Thalidomide Plus Radiation Shows Promise in the Treatment of Certain Brain Tumors

October 1, 2001

According to a study conducted by the Radiation Therapy Oncology Group, thalidomide (Thalomid) in combination with radiation therapy shows promise in treating malignant brain tumors. Study findings were presented at the annual meeting of

According to a study conducted by theRadiation Therapy Oncology Group, thalidomide (Thalomid) in combination withradiation therapy shows promise in treating malignant brain tumors. Studyfindings were presented at the annual meeting of the American Society ofClinical Oncology (ASCO).

Thalidomide is known to have antiangiogenic properties, saidlead author Alfred Yung, MD, acting chairman of the department of neuro-oncologyat M. D. Anderson Cancer Center. In the study, 89 patients with glioblastomaswere given thalidomide in combination with radiation therapy and compared toseveral hundred patients treated with standard chemotherapy (carmustine [BiCNU])and radiation.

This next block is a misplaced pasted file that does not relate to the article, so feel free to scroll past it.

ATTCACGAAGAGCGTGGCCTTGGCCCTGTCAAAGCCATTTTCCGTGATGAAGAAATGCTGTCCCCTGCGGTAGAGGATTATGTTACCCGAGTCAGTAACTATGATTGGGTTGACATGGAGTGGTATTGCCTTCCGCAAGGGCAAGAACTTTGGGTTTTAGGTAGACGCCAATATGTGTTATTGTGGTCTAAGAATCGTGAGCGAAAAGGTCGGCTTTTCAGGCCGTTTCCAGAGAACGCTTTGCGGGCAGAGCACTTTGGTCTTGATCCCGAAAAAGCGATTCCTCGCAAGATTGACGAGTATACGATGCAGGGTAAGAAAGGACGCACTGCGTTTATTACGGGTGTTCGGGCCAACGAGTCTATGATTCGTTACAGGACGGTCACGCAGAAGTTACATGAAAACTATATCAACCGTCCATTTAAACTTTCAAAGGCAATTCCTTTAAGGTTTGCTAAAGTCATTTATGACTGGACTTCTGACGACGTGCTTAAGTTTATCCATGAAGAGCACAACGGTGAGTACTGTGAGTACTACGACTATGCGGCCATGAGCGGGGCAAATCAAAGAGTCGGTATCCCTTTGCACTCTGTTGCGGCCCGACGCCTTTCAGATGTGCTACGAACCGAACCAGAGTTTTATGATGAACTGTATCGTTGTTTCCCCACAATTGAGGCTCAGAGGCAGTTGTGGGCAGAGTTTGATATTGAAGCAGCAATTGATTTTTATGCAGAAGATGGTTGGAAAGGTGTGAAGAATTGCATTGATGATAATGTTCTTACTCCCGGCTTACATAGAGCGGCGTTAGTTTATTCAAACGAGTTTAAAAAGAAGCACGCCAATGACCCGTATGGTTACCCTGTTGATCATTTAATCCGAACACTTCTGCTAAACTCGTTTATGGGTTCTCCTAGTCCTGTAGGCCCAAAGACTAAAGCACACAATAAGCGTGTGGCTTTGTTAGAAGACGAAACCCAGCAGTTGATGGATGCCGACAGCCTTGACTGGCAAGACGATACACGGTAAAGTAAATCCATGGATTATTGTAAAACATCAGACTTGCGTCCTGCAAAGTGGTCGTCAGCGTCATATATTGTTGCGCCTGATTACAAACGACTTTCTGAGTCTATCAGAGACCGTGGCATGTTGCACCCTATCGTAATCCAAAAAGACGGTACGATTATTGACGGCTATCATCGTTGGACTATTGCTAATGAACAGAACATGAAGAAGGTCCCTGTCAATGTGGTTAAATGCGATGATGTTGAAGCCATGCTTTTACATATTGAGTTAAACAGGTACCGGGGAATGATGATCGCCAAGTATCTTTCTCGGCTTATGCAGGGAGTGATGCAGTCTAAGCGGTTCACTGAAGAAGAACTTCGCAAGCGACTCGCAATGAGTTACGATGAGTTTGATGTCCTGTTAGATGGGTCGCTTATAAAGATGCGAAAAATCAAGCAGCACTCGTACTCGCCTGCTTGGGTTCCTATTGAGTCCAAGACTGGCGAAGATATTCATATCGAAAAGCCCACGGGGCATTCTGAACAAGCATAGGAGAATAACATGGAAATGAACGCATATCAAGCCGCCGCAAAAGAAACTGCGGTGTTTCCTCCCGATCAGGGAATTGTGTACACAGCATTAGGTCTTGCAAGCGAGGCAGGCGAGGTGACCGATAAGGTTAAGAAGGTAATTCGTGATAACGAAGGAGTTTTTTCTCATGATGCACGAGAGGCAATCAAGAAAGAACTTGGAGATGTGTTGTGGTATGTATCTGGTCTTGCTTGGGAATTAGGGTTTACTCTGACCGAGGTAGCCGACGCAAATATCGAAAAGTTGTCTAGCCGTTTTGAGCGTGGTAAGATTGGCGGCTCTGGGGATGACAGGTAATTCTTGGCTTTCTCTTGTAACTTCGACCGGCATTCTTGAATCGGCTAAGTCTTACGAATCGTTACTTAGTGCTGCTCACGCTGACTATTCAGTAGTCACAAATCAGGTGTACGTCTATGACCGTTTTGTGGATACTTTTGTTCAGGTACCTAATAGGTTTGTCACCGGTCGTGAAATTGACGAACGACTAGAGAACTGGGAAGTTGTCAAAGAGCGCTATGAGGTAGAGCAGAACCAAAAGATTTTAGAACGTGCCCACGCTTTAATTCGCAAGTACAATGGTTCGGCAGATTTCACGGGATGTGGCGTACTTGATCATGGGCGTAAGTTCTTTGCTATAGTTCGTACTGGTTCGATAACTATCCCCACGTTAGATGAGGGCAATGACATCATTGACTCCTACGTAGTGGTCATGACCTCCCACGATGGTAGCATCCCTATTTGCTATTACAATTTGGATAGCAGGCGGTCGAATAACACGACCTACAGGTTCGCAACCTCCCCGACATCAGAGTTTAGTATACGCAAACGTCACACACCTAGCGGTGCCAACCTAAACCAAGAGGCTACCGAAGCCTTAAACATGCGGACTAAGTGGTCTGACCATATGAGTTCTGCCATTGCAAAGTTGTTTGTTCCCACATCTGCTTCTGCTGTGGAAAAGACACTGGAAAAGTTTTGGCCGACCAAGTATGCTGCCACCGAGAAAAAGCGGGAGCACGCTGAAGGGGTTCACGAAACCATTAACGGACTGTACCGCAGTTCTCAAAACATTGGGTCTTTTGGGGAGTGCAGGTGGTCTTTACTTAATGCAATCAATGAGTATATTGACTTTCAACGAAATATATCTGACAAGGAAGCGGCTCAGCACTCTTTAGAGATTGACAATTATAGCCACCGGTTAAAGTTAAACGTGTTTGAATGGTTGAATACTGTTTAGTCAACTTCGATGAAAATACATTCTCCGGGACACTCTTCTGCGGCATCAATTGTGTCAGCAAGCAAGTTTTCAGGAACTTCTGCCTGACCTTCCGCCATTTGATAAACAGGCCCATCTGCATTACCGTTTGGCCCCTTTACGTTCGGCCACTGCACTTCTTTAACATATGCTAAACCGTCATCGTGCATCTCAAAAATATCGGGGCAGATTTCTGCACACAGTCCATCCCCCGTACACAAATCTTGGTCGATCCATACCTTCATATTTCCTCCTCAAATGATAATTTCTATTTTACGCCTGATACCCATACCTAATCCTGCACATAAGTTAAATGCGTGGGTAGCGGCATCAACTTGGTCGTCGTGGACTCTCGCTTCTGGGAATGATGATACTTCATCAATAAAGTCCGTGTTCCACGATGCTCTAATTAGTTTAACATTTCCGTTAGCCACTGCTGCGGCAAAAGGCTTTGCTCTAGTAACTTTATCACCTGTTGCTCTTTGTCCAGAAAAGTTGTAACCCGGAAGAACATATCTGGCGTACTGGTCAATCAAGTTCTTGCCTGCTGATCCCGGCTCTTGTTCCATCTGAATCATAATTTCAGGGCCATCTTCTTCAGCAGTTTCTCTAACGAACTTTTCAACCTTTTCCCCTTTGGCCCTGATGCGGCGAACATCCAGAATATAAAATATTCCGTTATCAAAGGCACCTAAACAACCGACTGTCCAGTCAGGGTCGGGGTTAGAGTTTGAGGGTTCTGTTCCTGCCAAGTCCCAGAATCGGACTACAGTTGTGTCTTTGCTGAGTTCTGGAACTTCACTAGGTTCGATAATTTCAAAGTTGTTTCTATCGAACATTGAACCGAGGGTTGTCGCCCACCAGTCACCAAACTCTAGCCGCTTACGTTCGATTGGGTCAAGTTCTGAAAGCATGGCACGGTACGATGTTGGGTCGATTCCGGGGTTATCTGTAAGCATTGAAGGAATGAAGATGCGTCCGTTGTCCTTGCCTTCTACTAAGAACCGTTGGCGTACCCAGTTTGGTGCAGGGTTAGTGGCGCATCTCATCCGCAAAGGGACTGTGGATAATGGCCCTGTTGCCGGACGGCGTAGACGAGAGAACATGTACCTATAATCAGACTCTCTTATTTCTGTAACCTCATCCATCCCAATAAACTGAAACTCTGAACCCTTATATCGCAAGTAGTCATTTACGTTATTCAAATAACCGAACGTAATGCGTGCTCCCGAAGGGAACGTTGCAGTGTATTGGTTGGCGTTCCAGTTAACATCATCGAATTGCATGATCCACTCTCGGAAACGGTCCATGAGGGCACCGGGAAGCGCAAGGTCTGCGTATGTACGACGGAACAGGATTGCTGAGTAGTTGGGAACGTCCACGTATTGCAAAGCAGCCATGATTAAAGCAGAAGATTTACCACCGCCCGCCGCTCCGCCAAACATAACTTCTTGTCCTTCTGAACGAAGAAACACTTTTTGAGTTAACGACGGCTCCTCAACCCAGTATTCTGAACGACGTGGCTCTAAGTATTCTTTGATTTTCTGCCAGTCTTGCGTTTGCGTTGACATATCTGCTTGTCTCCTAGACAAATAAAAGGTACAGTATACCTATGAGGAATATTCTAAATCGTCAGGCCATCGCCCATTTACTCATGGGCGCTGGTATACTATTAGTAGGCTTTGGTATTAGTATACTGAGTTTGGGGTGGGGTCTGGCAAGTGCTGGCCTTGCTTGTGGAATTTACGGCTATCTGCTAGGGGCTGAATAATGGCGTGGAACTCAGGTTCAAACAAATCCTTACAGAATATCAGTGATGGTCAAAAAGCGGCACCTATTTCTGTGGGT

The survival difference between the two groups was notsignificant, and there were no major side effects with thalidomide. The mostnotable side effects were numbness in the hands and feet and fatigue (which isusually manageable).

"We think there is good potential for use of this drug, perhaps incombination with other antiangiogenic or cytotoxic agents, in the future,"said Dr. Yung. "These malignant brain tumors are very vascular and verydependent on a good blood supply. Clearly, thalidomide can help cut off thissupply."